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UBC Theses and Dissertations

Elucidation of novel physiological and genetic elements associated with the cold adaptability and survival of Listeria monocytogenes in the food processing continuum Hingston, Patricia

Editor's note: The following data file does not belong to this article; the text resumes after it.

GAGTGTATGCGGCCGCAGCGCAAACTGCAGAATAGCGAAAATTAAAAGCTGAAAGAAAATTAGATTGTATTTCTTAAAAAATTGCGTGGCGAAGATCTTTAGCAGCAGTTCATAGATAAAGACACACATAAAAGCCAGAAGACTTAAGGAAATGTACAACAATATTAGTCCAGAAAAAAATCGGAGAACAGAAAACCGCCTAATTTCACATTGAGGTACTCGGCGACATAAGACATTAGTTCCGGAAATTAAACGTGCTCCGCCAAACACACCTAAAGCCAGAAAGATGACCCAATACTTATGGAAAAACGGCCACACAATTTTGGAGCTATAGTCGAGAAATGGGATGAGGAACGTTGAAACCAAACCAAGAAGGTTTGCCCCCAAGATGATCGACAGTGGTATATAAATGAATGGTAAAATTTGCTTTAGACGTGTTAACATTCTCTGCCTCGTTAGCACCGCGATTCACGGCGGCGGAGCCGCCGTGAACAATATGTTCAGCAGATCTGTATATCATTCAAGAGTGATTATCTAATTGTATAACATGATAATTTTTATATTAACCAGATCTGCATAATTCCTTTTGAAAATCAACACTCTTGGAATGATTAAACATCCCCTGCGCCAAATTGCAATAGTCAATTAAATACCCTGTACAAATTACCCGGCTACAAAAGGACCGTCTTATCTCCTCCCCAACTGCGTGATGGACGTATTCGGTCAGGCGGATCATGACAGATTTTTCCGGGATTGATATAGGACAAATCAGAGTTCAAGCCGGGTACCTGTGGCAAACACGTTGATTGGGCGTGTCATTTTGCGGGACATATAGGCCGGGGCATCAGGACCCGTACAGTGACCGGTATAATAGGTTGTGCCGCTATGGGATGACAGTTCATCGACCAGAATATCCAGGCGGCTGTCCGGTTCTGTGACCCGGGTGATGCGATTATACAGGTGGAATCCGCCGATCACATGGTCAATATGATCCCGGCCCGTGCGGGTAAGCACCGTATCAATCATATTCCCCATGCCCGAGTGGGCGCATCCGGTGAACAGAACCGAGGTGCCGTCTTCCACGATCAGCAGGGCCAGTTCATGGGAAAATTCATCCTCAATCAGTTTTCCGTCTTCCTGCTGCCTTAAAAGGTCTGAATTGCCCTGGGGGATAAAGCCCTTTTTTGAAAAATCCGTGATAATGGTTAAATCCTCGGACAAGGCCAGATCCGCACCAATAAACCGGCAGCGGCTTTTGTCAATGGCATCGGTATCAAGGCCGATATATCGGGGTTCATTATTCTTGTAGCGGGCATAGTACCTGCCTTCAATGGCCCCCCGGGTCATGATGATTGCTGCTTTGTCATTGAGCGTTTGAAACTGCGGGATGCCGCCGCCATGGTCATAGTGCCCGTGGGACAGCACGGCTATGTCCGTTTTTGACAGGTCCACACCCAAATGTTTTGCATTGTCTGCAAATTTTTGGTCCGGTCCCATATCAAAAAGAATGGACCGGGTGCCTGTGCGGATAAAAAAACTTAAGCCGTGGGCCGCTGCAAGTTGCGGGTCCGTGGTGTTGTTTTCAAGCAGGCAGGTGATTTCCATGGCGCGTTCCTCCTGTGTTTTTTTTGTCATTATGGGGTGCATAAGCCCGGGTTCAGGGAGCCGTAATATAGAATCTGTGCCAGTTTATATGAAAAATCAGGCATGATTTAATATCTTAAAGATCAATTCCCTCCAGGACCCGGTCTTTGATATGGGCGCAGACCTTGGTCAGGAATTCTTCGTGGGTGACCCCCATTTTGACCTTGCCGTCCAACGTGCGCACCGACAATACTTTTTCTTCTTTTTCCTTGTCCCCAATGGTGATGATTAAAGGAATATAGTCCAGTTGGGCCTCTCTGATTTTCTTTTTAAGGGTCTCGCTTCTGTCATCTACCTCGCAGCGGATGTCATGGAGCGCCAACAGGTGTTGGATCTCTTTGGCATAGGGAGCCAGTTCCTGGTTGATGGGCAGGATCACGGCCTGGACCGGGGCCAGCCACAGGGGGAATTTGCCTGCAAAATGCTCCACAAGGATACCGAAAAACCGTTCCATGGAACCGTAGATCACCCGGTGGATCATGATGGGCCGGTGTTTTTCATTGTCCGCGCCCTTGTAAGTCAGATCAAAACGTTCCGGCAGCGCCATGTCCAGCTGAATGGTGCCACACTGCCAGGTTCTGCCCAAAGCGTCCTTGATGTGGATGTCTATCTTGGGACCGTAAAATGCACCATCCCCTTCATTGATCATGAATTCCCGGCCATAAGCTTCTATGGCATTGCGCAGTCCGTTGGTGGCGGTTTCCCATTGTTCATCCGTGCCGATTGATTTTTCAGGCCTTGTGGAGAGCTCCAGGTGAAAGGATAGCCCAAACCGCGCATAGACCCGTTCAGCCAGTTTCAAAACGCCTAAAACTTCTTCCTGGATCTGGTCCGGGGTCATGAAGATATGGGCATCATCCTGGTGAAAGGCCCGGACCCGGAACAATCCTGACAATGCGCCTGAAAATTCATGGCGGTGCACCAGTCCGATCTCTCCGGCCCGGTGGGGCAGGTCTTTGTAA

Novel physiological and genetic factors associated with the survival of Listeria monocytogenes in the food-processing continuum were investigated, with an emphasis on its cold-growth ability. Food-related L. monocytogenes strains (n=166) were sequenced and subsequently evaluated on their ability to tolerate cold (4°C), salt (6% NaCl, 25°C), acid (pH 5, 25°C), and desiccation (33% RH, 20°C) stress. Stress tolerances were associated with serotype, clonal complex, full-length inlA profiles, and plasmid harbourage. Notably, strains possessing full length inlA (as opposed to a truncated version) exhibited significantly (p<0.001) enhanced cold tolerance and plasmid-positive strains demonstrated enhanced (p=0.013) acid tolerance. Relative gene expression indicated that several plasmid-encoded genes (e.g., NADH peroxidase, clpL, proW) are induced in L. monocytogenes during growth in 6% NaCl and at pH 5. Additionally, a whole-genome sequence phylogeny revealed closely related stress sensitive and tolerant strains, highlighting that minor genetic differences impact strain phenotypes. Strand-specific RNA sequencing showed that L. monocytogenes suppresses 1.3× more genes than it induces at 4°C relative to 20°C. The largest number (n=1,431) and greatest magnitude (>1,000-fold) of differentially expressed (e.g., >2-fold, p<0.05) genes occurred in late stationary-phase cells. A core set of 22 genes were upregulated at all five growth phases investigated and included nine genes required for branched-chain fatty acid (BCFA) synthesis. Correspondingly, BCFA levels increased by 15% during cold stress exposure. Transcription of antisense RNA (asRNA) was 2.5× higher in cells grown at 4°C relative to 20°C, with the most asRNA transcripts upregulated in lag phase cells. Spontaneous L. monocytogenes variants displaying enhanced cold tolerance (ECT) were isolated from a cold-sensitive strain culture following 84 days of storage at 4°C. While the parent strain had an impaired ability to produce BCFAs, the ECT variants were able to overcome this limitation which is hypothesized to be a result of mutations identified in acetyl-coA carboxylase. Collectively this work has improved our understanding of the response of L. monocytogenes to to cold stress and genotypes associated with stress-tolerance phenotypes. This information may be useful for developing biomarkers to quickly predict the risks associated with food isolates, or aid in developing new and/or improved intervention strategies.

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